Coronavirus legislation and interference with economic interests: A1P1 as enforceable under the Human Rights Act 1998

Coronavirus legislation and interference with economic interests: A1P1 as enforceable under the Human Rights Act 1998


CategoryArticles, News Author Duncan Sinclair, Ruth Keating Date

In this article we examine the implications of recent coronavirus legislation on protected rights under the first article of the first protocol to the ECHR (‘A1P1’) which provision applies in the United Kingdom by virtue of the Human Rights Act 1998 (the ‘HRA 1998’).

We focus on the Coronavirus Act 2020 (‘the Act’) and the Health Protection (Coronavirus, Restrictions) (England) Regulations 2020/350 (‘the Regulations’) (collectively the ‘Coronavirus Legislation’) noting that equivalent issues arise under the near-equivalent provisions introduced in Northern Ireland, Wales and Scotland.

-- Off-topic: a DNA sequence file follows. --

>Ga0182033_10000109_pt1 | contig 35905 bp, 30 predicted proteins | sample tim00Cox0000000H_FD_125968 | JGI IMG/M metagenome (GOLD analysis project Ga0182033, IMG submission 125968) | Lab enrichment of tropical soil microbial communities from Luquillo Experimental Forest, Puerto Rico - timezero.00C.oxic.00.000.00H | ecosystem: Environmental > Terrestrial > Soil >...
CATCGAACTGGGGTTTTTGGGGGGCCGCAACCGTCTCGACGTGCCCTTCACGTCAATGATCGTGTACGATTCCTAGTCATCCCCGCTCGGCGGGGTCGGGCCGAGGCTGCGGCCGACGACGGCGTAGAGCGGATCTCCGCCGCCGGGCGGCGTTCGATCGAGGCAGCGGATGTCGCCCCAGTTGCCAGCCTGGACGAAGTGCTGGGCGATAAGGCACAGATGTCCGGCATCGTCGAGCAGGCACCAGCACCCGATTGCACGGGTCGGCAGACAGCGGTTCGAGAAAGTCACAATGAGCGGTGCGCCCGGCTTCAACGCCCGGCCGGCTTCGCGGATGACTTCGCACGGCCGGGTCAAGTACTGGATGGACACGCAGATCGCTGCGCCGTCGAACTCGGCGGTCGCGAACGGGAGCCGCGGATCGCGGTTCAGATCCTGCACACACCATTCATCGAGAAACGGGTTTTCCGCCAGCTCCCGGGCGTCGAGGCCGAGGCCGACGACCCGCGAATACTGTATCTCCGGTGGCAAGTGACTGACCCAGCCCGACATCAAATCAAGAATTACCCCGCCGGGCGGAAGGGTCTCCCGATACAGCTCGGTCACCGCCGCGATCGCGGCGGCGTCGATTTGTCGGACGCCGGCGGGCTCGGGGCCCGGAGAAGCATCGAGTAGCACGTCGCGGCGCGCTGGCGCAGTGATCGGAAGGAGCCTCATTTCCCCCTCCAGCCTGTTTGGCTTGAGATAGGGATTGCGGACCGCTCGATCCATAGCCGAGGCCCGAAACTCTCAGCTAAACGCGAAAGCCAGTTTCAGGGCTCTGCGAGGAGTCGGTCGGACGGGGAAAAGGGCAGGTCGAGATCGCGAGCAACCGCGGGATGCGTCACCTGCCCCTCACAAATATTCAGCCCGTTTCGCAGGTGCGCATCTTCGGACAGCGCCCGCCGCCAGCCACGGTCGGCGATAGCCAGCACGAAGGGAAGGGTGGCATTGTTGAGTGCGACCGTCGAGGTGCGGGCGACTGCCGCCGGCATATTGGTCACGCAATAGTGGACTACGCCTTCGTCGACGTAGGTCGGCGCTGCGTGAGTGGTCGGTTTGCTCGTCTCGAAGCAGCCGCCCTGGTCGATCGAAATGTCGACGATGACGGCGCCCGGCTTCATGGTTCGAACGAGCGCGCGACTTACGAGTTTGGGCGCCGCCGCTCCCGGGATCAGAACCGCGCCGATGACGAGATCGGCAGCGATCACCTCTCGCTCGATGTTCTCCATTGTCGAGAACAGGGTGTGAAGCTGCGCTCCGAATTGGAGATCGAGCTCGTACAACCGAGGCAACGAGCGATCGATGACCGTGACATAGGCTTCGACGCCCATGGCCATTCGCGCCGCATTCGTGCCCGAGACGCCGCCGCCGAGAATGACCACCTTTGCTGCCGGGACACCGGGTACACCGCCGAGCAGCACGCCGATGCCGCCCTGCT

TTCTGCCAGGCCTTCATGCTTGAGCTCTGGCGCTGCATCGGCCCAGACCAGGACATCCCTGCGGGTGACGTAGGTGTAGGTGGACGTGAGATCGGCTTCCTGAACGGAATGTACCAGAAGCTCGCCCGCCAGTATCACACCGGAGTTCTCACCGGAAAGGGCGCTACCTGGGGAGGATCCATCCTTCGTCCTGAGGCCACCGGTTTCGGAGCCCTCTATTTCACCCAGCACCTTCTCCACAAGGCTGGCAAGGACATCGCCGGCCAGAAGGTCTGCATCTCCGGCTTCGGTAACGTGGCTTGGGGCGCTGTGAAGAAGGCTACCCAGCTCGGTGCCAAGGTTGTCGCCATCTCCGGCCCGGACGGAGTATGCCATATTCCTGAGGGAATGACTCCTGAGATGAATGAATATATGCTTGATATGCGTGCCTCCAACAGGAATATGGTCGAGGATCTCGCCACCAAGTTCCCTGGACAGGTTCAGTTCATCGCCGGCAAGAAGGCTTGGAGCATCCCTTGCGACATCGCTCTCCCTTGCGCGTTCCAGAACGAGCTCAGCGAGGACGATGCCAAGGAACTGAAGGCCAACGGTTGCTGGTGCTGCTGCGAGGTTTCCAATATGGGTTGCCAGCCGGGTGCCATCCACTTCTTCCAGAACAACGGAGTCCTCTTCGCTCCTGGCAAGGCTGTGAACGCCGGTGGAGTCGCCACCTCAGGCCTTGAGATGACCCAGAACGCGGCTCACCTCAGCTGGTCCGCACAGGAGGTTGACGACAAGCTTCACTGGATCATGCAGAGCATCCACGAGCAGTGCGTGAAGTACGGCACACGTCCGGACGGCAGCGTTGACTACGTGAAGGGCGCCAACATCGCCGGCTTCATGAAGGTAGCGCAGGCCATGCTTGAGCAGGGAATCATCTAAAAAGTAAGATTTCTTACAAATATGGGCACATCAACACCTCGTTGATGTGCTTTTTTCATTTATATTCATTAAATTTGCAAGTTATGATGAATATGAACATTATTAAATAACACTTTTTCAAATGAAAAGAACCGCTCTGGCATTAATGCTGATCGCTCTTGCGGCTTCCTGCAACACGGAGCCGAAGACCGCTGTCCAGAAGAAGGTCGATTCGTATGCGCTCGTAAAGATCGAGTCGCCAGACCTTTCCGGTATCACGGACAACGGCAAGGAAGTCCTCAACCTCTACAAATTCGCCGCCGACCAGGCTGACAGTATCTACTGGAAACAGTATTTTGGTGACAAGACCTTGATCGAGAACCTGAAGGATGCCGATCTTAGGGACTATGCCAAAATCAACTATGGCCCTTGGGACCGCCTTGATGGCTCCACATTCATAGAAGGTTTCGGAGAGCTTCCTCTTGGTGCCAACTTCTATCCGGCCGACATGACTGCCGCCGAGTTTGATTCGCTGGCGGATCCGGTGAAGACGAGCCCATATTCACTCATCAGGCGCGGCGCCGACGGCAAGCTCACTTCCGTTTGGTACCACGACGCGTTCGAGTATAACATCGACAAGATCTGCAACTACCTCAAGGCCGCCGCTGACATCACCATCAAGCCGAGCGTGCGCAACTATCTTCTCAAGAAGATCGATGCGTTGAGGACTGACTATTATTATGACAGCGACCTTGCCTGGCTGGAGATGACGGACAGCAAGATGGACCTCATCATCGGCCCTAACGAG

As described below, A1P1 covers a broad range of economic interests, for example contractual rights, licenses to carry out an activity, or rights connected to the carrying out of a business or profession. In broad terms it places obligations on public bodies not to interfere with the peaceful enjoyment with protected rights unless such interference is justified by a legitimate aim and proportionate to that aim.

As such, many Convention rights A1P1 rights are qualified rights, not absolute rights such that interference with the right by way of measures taken in the general interest will generally be unimpeachable so long as they taken to meet a legitimate aim and are proportionate. The key principle of proportionality is one we deal with in some detail, noting by way of introduction that (i) what is proportionate is fact-specific and so will likely vary over time and (ii) the Government will be given a wide (but not absolute) margin of discretion given the recognised severe widespread and as yet not fully understood health risks caused by the global coronavirus pandemic.

Please see here to read the full article.

 


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